The dry blown-in cellulose insulation can be installed by using a machine to blow the material into the attic.

When cellulose insulation is damp sprayed into the attic, a small amount of moisture is added at the spray nozzle tip, adding natural starches in the material helping it adhere to either the roof deck or floor of the attic.

Blown-in and dense packed insulation can be installed as a DIY project or you can hire an experienced contractor. Homeowners with handyman experience are well suited for the insulation, but others who aren’t as experienced would be better off leaving the job to the professionals.

Cellulose Insulation Cost

The cost to insulate an attic with cellulose insulation can vary greatly depending on the material you plan to use and the size of the area to be insulated. Another cost to consider is all the materials like gloves, face masks, goggles, and even the machinery to install the insulation.

Just adding more cellulose to existing insulation would be cheaper than if the attic has no insulation at all because more material is required.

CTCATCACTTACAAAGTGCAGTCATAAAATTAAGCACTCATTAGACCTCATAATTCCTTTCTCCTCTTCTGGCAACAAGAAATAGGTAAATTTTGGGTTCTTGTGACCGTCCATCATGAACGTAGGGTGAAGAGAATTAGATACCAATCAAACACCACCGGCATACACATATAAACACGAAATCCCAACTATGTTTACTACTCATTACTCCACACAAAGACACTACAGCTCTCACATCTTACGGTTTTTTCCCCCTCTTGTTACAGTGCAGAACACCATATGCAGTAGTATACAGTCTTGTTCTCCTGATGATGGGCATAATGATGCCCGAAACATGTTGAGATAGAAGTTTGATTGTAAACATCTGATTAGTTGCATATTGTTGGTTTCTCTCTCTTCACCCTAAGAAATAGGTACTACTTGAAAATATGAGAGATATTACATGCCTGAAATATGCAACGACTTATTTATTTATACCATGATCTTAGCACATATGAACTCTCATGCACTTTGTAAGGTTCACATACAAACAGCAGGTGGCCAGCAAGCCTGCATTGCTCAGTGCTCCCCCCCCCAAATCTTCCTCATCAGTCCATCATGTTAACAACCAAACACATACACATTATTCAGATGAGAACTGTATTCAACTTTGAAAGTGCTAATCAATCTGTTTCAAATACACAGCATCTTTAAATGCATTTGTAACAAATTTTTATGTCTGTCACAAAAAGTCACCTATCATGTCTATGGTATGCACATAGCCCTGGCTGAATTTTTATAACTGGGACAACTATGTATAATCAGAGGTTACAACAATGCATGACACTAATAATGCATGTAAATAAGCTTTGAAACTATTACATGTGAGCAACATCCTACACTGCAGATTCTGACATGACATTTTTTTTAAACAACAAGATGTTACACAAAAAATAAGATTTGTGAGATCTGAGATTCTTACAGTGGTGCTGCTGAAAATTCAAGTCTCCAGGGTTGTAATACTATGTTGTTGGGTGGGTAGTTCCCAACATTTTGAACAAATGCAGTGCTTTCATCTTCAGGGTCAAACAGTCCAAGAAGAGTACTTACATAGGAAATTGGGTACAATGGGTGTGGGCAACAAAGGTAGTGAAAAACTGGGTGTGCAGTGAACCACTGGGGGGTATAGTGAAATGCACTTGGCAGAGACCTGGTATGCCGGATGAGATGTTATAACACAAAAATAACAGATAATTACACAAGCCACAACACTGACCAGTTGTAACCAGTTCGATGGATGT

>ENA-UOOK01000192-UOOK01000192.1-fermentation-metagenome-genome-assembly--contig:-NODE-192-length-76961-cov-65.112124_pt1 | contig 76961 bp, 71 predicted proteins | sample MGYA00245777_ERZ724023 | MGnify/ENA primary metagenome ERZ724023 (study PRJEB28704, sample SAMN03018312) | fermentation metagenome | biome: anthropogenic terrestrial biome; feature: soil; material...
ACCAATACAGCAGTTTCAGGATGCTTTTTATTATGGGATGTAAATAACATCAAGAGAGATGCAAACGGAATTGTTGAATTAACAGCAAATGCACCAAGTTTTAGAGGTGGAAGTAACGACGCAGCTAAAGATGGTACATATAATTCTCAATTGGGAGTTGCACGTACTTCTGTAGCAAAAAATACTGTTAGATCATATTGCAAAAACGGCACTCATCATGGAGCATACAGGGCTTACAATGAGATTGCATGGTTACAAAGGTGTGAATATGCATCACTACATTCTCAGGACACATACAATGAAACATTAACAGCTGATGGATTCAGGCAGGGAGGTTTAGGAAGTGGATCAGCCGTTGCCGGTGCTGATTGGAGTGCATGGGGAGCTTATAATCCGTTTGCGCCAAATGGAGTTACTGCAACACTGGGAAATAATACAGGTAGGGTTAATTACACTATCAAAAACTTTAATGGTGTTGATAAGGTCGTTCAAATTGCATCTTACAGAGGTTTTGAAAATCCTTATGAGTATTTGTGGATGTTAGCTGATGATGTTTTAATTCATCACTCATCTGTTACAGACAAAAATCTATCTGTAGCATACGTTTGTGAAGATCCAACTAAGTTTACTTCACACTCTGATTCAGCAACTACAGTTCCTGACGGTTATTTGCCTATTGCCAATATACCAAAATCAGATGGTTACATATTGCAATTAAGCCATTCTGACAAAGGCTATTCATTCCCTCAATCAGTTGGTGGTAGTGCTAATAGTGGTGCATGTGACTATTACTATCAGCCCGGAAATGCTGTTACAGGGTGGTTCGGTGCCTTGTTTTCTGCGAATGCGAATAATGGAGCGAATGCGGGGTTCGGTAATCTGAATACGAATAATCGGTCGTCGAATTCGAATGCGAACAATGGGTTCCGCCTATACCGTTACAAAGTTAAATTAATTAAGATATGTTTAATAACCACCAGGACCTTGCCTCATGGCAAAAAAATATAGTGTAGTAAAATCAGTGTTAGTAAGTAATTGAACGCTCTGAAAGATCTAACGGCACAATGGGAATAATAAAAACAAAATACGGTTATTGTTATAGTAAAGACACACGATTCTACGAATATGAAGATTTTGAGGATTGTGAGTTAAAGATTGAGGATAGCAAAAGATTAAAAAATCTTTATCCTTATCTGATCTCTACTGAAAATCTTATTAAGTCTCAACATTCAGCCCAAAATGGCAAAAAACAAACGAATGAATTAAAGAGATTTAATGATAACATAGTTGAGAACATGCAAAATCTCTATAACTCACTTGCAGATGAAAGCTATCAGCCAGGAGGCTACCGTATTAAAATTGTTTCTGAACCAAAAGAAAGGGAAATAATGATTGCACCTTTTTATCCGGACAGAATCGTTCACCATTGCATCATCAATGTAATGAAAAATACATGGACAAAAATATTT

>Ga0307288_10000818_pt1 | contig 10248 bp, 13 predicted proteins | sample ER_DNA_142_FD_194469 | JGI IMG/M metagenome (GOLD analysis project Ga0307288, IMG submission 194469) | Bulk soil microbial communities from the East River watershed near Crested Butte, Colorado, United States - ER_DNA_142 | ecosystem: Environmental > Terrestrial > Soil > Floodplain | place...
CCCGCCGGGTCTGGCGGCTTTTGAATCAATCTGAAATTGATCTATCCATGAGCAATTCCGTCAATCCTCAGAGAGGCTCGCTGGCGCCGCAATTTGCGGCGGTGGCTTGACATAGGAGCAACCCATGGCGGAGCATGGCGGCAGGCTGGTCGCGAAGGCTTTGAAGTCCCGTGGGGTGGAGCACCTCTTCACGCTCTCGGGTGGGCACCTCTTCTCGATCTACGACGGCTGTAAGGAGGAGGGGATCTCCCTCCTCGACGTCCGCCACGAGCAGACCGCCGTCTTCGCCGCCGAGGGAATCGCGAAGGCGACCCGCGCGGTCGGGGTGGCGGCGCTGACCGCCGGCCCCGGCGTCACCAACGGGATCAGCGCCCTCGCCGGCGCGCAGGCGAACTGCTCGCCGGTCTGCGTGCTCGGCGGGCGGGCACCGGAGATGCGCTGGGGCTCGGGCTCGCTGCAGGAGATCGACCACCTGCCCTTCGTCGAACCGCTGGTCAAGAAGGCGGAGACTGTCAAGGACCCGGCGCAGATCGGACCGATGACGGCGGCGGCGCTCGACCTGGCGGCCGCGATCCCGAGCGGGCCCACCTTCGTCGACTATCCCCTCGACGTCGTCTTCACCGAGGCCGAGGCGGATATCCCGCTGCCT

Hiring an experienced contractor is the more expensive option, but can save the homeowner money in the long-run and is less stress. Many times if a homeowner isn’t experienced in installing the cellulose, they will use more product than they need as they attempt to figure out the correct coverage.

Fiberglass Attic Insulation

attic fiberglass insulation

Fiberglass insulation is made of extremely fine glass fibers. It is an insulation material that is used as batts and rolls or loose-fill.

Pros vs Cons of Fiberglass Attic Insulation

There are pros and cons when installing and handling fiberglass insulation. While it can be an inexpensive DIY project, the homeowner must ensure they take the proper safety precautions.

When handling fiberglass insulation, a person must wear gloves, long-sleeved shirts, pants, goggles, and a face mask. Small fiberglass materials can come in contact with the skin and lodge in the pores and can even be inhaled.

Fiberglass Attic Insulation Installation Process